For most people, a child’s college education is the second most expensive purchase (after that of a home) they will ever make. Estimating a college education’s cost, and the required savings to pay for it, is difficult, but the following tables can help you make an educated guess.
According to The College Board’s Trends in College Pricing 2008, the average annual cost for in-state tuition, fees, room, and board at a four-year public institution is $14,333 for the academic year 2008–2009. For a private institution, the cost of tuition, fees, room and board is $34,132. Both public and private colleges and universities experienced an increase of over 5.5% from the prior year, 2007–2008.*
If the cost of a college education continues to increase 6% annually, and your child enters a private college in the 2020–2021 academic year, the estimated tuition will be $69,996. Based on the projections below, a four-year education would cost approximately $280,000. For young families, skyrocketing cost projections can lead to sticker shock, but there are strategies that can help you keep pace with tuition hikes. The College Board reports that almost 75% of undergraduate students receive some type of financial aid. * In addition, the federal government offers tax breaks for education savings, as well as other credits and deductions for taxpayers currently facing college costs.
Use the table below to estimate the approximate annual cost of tuition, as well as room and board, for a four-year undergraduate education based on the year a child will enter college, the inflation forecast, and the choice of a public or private institution.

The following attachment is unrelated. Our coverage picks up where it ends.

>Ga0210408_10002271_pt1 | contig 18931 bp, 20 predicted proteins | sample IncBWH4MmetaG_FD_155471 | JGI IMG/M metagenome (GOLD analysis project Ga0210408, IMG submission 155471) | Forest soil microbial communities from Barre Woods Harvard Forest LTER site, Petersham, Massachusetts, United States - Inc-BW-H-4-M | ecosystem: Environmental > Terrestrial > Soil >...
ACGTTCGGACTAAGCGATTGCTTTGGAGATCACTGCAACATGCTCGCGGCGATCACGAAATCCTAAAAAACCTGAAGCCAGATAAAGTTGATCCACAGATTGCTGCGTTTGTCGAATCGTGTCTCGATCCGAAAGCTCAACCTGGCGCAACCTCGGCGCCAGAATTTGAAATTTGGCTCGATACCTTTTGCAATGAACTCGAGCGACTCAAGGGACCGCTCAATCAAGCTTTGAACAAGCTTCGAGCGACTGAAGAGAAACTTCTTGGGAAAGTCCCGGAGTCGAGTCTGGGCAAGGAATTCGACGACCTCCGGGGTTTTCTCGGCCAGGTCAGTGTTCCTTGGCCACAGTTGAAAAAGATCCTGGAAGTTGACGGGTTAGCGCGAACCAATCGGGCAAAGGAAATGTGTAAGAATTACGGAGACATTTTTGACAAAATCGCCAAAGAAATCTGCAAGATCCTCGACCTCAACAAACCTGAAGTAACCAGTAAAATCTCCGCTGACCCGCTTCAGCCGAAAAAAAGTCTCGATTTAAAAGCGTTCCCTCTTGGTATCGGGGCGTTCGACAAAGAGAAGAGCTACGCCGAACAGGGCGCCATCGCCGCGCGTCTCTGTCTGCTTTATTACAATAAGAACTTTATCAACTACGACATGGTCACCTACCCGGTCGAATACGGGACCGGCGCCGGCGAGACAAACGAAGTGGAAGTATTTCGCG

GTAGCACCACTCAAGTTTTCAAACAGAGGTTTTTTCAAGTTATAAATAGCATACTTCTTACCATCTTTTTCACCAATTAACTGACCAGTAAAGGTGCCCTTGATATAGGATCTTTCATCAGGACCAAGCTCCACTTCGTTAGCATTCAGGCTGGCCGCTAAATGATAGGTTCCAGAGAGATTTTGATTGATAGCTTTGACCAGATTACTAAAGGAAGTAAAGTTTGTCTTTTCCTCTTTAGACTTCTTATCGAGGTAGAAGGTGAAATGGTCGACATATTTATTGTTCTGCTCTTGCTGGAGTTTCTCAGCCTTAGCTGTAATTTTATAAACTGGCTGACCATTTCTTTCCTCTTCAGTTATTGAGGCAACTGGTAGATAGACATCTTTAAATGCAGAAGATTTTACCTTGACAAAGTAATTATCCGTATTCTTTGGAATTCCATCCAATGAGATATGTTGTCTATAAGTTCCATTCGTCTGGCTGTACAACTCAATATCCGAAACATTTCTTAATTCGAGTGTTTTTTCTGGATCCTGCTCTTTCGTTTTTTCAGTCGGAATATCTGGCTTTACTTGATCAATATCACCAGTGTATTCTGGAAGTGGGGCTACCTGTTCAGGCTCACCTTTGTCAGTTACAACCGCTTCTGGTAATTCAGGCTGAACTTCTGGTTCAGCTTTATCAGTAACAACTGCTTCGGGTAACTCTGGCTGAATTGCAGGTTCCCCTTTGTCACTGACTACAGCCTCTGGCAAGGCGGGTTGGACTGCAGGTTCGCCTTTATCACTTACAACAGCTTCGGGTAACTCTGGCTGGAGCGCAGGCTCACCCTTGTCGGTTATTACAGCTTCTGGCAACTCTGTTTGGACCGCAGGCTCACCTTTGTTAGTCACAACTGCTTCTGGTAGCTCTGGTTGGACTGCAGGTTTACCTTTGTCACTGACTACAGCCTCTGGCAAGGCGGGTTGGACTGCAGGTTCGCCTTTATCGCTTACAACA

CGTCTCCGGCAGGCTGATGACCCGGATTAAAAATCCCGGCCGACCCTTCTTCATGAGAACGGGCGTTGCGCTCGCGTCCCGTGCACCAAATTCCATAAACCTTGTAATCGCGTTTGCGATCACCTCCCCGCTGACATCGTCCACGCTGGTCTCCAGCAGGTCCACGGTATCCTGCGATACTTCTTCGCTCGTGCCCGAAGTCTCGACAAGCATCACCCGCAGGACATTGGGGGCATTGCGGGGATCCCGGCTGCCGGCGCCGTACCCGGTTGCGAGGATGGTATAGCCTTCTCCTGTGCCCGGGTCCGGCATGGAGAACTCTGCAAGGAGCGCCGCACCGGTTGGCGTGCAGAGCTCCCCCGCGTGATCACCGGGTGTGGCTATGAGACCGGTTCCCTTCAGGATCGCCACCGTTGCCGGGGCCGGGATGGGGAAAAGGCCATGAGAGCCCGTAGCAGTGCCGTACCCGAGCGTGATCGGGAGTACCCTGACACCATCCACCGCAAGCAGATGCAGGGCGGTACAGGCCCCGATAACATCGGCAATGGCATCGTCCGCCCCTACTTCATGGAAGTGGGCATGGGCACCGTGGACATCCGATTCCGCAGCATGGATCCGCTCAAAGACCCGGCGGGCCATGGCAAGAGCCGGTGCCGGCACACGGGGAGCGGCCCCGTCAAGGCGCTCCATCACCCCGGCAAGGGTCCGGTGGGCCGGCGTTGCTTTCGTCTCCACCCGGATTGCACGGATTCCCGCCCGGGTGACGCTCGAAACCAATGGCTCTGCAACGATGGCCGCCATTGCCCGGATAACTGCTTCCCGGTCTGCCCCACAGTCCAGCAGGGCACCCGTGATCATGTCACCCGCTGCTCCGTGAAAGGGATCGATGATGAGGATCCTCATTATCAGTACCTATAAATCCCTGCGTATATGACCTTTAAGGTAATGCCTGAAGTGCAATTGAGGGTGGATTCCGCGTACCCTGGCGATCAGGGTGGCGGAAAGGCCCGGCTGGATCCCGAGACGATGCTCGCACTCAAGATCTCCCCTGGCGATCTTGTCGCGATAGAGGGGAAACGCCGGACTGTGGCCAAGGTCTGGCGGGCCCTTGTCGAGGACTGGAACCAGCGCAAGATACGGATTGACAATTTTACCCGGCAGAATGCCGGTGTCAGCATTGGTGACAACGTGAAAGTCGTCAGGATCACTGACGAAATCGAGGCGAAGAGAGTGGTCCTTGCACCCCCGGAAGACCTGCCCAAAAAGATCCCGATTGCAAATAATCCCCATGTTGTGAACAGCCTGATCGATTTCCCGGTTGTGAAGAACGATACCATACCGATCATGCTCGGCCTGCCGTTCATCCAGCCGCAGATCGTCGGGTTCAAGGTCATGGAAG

|Public Colleges & Universities||Private Colleges & Universities|
|School Year||3% Inflation||6% Inflation||10% Inflation||3% Inflation||6% Inflation||10% Inflation|
Figures are estimated projections based on the average cost of tuition at public and private universities for the 2008–2009academic year.
How Much Do You Need to Save?
By starting a disciplined savings plan now, you are better positioned to meet your child’s future education needs. The following table shows the return of a variety of monthly savings contributions, earning 6% interest, for intervals of 5, 10, and 18 years—the average college age. This example assumes a 25% federal tax rate and 3% inflation.
|Save per Month||5 Years||10 Years||18 Years|
For illustrative purposes only. Not indicative of any particular savings vehicle or insurance product.
Many parents postpone planning education funding because the task seems overwhelming, or they think saving the required amount of money will force them to severely compromise their current lifestyle. While these are legitimate concerns, they need not stop you from establishing and maintaining an effective college funding plan. Whether considering a public or private college for your child, the key to effective planning is to begin saving as early, and as much, as possible.
*Source: The College Board, Trends in College Pricing, 2008.